What’s the best material for a folding bike?
Like any other style of bike, there are multiple options when it comes to frame material.
Market leaders Brompton specialise in steel – using their renowned high quality brazing techniques to ensure that the frame welding provides the lightest yet strongest bond possible. Steel is resilient and comfortable – but it’s not light and they’ve moved into titanium for higher end offerings to offer a more featherweight alternative.
A high number of brands opt for aluminium, selecting the popular frame material for its balance between weight and resilience.
For those who really want to splash out, there are carbon framed versions available – such as the LIOS Nano, which comes in at just over 8kg. Though using carbon will make for a super light folding bike, it is easier to damage than aluminium, which is worth bearing in mind as many folders live a hard life being lugged on and off train platforms.
What components should I look for on a folding bike?
The nature of a folding bike means that they’re popular among commuters who will favour components that promote ease of maintenance and day-to-day convenience.
Tough tyres with a good level of puncture protection are often high on the agenda for commuters who want to limit the time they spend fixing flats. Check what rubber is fitted to the rims of your would-be bike if that’s you. Schwalbe and Kenda are popular manufacturers of small diameter tyres for folding bikes, and most will be 1.75-2 inches wide – offering plenty of grip thanks to a wide volume and thus increased contact patch with the tarmac when compared to traditional road tyres.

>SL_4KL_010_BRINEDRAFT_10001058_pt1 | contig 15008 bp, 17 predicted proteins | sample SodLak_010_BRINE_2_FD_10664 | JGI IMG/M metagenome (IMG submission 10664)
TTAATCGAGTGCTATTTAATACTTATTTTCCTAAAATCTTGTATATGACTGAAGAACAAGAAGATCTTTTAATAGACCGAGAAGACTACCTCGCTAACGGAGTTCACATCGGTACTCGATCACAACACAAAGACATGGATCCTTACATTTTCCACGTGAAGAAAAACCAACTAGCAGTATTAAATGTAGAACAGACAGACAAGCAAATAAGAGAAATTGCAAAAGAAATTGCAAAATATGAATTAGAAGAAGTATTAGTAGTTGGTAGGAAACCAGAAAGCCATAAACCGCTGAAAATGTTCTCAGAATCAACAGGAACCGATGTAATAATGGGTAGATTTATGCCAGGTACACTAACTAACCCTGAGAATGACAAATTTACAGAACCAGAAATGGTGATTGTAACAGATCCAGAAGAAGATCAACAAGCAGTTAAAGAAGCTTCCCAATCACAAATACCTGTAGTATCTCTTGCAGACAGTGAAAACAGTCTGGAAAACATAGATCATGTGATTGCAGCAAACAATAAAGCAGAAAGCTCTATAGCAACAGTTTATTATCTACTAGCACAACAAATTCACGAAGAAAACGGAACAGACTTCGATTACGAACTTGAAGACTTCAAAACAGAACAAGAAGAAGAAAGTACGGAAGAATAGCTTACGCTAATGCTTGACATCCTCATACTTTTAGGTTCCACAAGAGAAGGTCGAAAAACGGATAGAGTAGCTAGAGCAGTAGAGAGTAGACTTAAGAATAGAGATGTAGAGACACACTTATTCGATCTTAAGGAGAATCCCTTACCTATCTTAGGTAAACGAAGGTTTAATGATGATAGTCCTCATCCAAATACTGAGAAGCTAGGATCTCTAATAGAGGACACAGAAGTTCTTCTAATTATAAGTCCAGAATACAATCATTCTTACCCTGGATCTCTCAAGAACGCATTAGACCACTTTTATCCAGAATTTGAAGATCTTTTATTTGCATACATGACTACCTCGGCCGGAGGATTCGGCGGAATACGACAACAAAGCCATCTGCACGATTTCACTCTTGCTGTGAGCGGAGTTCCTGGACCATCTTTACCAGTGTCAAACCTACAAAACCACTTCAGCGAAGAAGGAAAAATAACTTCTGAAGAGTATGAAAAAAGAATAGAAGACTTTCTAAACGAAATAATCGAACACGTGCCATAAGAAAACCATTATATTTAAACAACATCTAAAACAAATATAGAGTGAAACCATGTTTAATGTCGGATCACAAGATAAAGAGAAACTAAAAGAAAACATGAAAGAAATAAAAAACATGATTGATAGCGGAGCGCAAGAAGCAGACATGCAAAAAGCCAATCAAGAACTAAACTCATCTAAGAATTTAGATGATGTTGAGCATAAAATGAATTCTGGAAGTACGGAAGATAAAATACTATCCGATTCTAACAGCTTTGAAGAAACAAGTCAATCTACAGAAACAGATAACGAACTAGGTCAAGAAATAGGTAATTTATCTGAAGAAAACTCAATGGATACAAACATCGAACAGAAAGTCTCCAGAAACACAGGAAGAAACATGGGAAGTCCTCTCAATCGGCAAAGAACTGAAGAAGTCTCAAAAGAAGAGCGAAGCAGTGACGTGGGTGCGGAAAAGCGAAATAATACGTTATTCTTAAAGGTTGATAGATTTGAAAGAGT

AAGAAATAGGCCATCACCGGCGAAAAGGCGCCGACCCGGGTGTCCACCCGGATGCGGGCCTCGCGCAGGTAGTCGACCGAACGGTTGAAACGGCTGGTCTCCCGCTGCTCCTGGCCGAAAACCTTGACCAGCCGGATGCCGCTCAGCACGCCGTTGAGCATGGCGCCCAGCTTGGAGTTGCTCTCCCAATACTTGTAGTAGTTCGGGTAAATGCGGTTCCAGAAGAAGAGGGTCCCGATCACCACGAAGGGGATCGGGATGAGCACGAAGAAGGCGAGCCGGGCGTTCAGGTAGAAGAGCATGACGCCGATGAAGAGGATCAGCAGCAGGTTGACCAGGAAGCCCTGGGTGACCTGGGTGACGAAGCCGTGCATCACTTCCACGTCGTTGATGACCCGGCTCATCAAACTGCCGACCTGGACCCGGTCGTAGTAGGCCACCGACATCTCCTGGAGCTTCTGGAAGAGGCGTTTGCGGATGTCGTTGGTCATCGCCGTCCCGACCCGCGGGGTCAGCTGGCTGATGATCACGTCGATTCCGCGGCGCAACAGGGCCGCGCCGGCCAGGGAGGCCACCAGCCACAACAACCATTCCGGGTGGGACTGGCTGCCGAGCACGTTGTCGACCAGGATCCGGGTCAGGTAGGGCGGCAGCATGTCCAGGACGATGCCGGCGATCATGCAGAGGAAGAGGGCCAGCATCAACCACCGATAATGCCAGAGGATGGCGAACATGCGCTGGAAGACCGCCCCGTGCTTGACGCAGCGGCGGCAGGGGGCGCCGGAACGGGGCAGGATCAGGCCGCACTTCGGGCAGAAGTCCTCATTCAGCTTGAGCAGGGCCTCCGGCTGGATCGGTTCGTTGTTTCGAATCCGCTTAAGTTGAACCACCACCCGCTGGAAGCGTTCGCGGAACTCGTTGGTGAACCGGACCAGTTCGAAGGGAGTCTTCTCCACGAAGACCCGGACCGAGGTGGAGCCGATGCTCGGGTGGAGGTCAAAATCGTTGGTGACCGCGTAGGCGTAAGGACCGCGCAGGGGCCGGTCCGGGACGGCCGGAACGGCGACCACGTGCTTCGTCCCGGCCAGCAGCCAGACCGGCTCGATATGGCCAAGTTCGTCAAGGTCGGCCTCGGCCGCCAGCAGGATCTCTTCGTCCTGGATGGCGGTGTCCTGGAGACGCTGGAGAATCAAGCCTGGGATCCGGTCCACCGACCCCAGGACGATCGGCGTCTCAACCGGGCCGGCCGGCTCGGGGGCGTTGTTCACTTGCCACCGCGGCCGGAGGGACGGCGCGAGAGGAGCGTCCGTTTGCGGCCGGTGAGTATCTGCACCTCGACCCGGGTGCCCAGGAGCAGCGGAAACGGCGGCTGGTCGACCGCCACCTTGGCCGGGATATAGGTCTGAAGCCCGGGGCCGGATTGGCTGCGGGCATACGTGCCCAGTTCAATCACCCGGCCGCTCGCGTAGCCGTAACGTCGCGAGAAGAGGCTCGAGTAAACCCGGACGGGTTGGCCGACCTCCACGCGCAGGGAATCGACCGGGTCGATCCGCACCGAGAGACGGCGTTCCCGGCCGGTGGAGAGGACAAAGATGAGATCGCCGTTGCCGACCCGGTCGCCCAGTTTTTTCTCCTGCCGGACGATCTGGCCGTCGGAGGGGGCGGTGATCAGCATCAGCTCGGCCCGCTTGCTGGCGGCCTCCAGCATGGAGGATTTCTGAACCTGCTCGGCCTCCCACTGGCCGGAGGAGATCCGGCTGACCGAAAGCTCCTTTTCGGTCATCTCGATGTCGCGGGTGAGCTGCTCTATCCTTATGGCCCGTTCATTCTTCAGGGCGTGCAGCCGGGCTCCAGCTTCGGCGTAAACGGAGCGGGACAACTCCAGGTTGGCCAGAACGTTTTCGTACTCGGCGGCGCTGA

The number of gears specced on your new machine will be important too. If you expect to keep your journeys to flat city streets, a singlespeed (just one gear) will cut down on maintenance and overall weight. However, those who expect to ride hilly terrain will be pleased to hear that there are plenty of folding bikes that come supplied with triple chainsets and 11-32 wide ratio cassettes. This will offer an easier ride on the inclines, but will add to the weight.
Many folding bikes feature internal hub gears – this means that the shifting system is entirely sealed, cutting down on maintenance dramatically. Shifting on hub gears is often easier for beginners, as there is no chain tension to worry about. In addition, there’s no chance of the system being bent or damaged – a risk when left unattended on a busy train. If you want multiple chainrings and a wide spread of gears, you will need to opt for a derailleur system.
Disc brakes are also beginning to appear on folding bikes, and though usually heavier and more expensive, these will offer greater stopping power – especially in wet weather.
If you expect to be cycling in your office clothes, and want to ensure that you don’t bear a maker of your mode of transport on your attire, then chainguards and mudguards would be a useful addition. Provision for luggage, a frame mounted pump and integrated lights are all ‘nice to have’ accessories which you can feel justified in expecting on higher end models.